• Restored German Trailer (UHD – 3:20)
  • Restored English Trailer (UHD – 3:20)

DISC TWO: BD

  • Audio Commentary with Roland Klick and Ulrich von Berg
  • Truth and Sensuality (HD – 19:20)
  • Movie as Adventure (Upscaled SD – 8:25)
  • Portrait: Roland Klick (Upscaled SD – 13:06)
  • German Ending with Dedication (Silent) (HD – :29)
  • English Credits & Insert (Silent) (HD – 2:10)
  • English Ending with Dedication (Silent) (HD – :29)
  • Textless Credit Sequence (Silent) (HD – 2:02)
  • Restored German Trailer (HD – 3:20)
  • Unrestored German Trailer (HD – 3:19)
  • Restored English Trailer (HD – 3:20)
  • Still Gallery (HD – 42 in all – 5:36)

The 2005 audio commentary, which plays over the German version of the film, is also in German with English subtitles. Author and filmmaker Ulrich von Berg interviews director Roland Klick as they watch the film together. They discuss a variety of topics, including finding the desert that Klick intended to shoot the film in for the first time and discovering the story as he went along, dealing with actors individually, the two vehicles used in the film, an alternate version of the film that would have been made with different funding, social-political and foreign film influences, discovering Mascha Rabben, the film’s structure, relationships between the characters, the film’s place within New German Cinema, Klick’s entrance into filmmaking, the score, and the film’s thematics. It’s a very informative and even introspective commentary. Following that is a straight interview and two interview featurettes, all of which are in German with English subtitles. In Truth and Sensuality (aka Wahrheit und Sinnluchkeit), Klick discusses his background, where he gets his ideas, being unconcerned with genre titles, creating ideas and worlds that are natural to the medium, shooting on location, the film’s success and the critical reaction, his feelings about German cinema, an incident at the Cannes Film Festival, intellectual sensuality, and the difference between audiences and critics. Movie as Adventure (aka Film als Abenteuer) is taken from the 1997 film Das Kino des Roland Klick, which features the director talking about whether films require tension in order to succeed while shooting them, the pros and cons of film subsidies, and why Deadlock connected with audiences when it did. In Portrait: Roland Klick, a German film crew during the mid to late 1970s interviews the director while showing clips from his films.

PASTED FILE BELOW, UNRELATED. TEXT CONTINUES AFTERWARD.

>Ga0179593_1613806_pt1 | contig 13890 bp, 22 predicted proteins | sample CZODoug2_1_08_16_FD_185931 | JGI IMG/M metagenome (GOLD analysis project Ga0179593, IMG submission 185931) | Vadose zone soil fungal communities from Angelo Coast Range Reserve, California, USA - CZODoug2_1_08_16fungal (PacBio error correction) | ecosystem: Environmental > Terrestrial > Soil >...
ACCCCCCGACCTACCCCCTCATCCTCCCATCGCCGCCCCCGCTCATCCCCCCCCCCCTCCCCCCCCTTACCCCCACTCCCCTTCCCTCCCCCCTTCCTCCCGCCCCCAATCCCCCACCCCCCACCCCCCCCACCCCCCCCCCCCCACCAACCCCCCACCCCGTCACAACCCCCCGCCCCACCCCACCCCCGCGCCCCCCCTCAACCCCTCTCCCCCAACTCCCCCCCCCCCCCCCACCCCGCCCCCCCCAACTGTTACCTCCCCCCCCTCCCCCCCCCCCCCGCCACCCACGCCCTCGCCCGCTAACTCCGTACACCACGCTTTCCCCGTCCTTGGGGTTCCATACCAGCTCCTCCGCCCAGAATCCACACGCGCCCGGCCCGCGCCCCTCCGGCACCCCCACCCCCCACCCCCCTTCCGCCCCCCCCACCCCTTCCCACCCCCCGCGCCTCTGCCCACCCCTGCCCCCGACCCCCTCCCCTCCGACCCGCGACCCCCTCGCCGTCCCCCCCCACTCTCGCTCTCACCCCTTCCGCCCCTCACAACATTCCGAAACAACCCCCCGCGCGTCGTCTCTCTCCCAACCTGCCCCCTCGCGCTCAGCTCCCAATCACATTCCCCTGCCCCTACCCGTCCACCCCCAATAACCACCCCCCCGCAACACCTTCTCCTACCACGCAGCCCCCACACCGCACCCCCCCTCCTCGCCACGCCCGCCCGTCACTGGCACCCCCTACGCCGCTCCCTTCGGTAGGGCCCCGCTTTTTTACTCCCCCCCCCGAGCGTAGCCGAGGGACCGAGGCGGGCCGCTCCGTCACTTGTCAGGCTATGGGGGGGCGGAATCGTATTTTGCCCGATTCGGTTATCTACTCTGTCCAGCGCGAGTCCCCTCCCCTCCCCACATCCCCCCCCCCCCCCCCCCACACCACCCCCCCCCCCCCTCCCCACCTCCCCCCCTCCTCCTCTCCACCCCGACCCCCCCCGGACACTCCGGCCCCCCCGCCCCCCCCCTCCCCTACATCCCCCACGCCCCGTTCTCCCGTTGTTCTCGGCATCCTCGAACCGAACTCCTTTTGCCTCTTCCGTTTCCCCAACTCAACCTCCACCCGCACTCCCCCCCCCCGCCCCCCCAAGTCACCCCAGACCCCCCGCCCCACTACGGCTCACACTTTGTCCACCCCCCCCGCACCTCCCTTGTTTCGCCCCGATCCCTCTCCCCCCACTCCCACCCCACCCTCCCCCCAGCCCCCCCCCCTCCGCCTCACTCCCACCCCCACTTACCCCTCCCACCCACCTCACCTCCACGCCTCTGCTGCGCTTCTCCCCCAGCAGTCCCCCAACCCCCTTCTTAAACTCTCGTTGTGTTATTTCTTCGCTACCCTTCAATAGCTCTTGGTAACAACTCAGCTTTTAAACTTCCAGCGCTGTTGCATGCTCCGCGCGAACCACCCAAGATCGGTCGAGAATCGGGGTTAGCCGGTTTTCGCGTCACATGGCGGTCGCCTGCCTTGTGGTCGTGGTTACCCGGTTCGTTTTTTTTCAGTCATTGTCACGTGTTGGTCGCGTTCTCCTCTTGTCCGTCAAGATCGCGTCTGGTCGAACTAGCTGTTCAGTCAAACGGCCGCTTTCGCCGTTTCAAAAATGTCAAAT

The rest of the extras consist of four alternate German and English credit sequences and inserts, as well as restored and unrestored versions of the German trailer and a restored version of the English trailer. There’s also a still gallery consisting of 42 images of German lobby cards, the German press booklet, and stills from the unrestored version of the film. Not included from the Filmgalerie 451 German DVD release of the film is the documentary The Chance (which is mentioned in the audio commentary). Otherwise, all previous extras are accounted for. Each disc sits in a clear amaray case with double-sided artwork, featuring new artwork on one side and the original German poster art on the reverse. Everything is housed within a slipcase featuring the original Italian poster art.

Subkultur USA's 4K UHD release of Deadlock is astoundingly gorgeous, and with a heavy extras package to back it up, it makes for a fascinating find. This indefinable 1970 West German production will more than likely only be appreciated by genre fans and filmmakers. It's shot remarkably well within a meager budget in the middle of the desert, and every trashy, grimy, filthy, bloody part of the landscape and the world that these characters inhabit is presented in perfect quality.

- Tim Salmons

(You can follow Tim on social media at these links: Twitter and Facebook. And be sure to subscribe to his YouTube channel here.)